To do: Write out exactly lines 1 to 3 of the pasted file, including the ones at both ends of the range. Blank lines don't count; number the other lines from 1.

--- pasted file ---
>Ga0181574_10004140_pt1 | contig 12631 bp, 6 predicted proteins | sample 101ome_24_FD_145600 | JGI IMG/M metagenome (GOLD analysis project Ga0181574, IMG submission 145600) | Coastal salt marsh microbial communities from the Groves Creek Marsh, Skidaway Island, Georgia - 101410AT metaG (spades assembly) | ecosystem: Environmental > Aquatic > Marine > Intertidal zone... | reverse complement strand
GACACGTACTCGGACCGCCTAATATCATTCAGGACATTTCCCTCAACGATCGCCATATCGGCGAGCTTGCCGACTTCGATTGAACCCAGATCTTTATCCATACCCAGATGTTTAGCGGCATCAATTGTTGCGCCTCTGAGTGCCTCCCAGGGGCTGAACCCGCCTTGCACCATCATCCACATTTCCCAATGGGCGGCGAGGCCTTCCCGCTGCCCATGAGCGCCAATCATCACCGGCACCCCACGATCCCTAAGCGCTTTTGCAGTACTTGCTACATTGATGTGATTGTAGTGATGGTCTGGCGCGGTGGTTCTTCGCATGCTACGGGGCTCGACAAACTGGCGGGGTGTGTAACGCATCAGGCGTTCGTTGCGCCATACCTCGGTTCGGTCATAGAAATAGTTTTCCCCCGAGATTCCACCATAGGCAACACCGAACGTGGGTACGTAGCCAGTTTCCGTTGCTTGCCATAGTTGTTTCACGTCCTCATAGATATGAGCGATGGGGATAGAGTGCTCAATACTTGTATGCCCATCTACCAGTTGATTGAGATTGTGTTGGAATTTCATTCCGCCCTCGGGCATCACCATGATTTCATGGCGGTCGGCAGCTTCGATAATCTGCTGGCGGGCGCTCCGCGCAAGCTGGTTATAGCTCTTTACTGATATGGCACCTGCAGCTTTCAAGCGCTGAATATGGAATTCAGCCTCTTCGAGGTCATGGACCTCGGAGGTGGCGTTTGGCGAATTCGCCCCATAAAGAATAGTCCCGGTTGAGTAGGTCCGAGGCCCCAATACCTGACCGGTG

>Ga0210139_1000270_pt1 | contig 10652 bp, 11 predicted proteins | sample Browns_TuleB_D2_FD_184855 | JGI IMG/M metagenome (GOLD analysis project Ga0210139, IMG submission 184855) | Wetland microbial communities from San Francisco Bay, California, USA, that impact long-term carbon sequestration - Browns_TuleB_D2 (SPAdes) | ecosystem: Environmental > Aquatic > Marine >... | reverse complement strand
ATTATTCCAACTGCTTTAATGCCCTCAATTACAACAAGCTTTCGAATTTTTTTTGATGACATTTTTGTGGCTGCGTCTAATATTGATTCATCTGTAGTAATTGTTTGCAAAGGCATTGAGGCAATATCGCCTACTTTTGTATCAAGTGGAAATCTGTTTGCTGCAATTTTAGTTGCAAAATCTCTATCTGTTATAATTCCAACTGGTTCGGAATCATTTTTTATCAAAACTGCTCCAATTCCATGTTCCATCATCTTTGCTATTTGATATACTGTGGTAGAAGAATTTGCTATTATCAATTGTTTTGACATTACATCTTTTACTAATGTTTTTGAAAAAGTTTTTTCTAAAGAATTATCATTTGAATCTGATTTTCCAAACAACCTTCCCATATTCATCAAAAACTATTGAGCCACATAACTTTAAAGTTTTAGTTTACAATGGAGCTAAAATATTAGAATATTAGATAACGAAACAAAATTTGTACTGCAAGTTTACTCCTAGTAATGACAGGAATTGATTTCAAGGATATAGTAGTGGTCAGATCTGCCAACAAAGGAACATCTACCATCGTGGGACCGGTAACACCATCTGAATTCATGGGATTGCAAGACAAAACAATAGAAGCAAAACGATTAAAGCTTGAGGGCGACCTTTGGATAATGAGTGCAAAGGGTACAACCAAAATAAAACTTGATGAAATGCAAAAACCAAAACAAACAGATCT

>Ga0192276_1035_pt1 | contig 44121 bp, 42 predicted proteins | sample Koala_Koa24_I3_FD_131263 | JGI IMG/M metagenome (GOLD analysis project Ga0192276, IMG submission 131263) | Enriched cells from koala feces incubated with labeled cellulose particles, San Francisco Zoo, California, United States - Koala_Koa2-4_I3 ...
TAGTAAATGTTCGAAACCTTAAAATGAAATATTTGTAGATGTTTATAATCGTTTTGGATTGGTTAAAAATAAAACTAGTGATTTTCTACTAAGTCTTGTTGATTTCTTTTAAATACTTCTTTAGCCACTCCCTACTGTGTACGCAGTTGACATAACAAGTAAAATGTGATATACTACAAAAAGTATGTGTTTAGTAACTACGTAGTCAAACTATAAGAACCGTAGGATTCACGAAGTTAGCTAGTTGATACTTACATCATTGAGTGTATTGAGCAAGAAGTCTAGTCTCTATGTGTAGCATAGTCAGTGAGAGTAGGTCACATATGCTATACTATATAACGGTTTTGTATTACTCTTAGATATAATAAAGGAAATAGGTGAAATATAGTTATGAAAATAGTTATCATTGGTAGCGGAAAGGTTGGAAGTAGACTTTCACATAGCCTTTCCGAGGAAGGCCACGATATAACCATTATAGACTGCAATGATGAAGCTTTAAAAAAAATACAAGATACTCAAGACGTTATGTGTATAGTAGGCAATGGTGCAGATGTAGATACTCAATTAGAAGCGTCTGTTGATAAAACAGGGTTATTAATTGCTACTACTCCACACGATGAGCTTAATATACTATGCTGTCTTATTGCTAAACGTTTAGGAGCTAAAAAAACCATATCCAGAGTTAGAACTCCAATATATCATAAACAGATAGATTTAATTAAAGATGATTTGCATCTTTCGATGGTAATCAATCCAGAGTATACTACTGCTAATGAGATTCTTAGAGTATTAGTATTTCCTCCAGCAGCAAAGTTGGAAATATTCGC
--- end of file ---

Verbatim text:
>Ga0181574_10004140_pt1 | contig 12631 bp, 6 predicted proteins | sample 101ome_24_FD_145600 | JGI IMG/M metagenome (GOLD analysis project Ga0181574, IMG submission 145600) | Coastal salt marsh microbial communities from the Groves Creek Marsh, Skidaway Island, Georgia - 101410AT metaG (spades assembly) | ecosystem: Environmental > Aquatic > Marine > Intertidal zone... | reverse complement strand
GACACGTACTCGGACCGCCTAATATCATTCAGGACATTTCCCTCAACGATCGCCATATCGGCGAGCTTGCCGACTTCGATTGAACCCAGATCTTTATCCATACCCAGATGTTTAGCGGCATCAATTGTTGCGCCTCTGAGTGCCTCCCAGGGGCTGAACCCGCCTTGCACCATCATCCACATTTCCCAATGGGCGGCGAGGCCTTCCCGCTGCCCATGAGCGCCAATCATCACCGGCACCCCACGATCCCTAAGCGCTTTTGCAGTACTTGCTACATTGATGTGATTGTAGTGATGGTCTGGCGCGGTGGTTCTTCGCATGCTACGGGGCTCGACAAACTGGCGGGGTGTGTAACGCATCAGGCGTTCGTTGCGCCATACCTCGGTTCGGTCATAGAAATAGTTTTCCCCCGAGATTCCACCATAGGCAACACCGAACGTGGGTACGTAGCCAGTTTCCGTTGCTTGCCATAGTTGTTTCACGTCCTCATAGATATGAGCGATGGGGATAGAGTGCTCAATACTTGTATGCCCATCTACCAGTTGATTGAGATTGTGTTGGAATTTCATTCCGCCCTCGGGCATCACCATGATTTCATGGCGGTCGGCAGCTTCGATAATCTGCTGGCGGGCGCTCCGCGCAAGCTGGTTATAGCTCTTTACTGATATGGCACCTGCAGCTTTCAAGCGCTGAATATGGAATTCAGCCTCTTCGAGGTCATGGACCTCGGAGGTGGCGTTTGGCGAATTCGCCCCATAAAGAATAGTCCCGGTTGAGTAGGTCCGAGGCCCCAATACCTGACCGGTG

>Ga0210139_1000270_pt1 | contig 10652 bp, 11 predicted proteins | sample Browns_TuleB_D2_FD_184855 | JGI IMG/M metagenome (GOLD analysis project Ga0210139, IMG submission 184855) | Wetland microbial communities from San Francisco Bay, California, USA, that impact long-term carbon sequestration - Browns_TuleB_D2 (SPAdes) | ecosystem: Environmental > Aquatic > Marine >... | reverse complement strand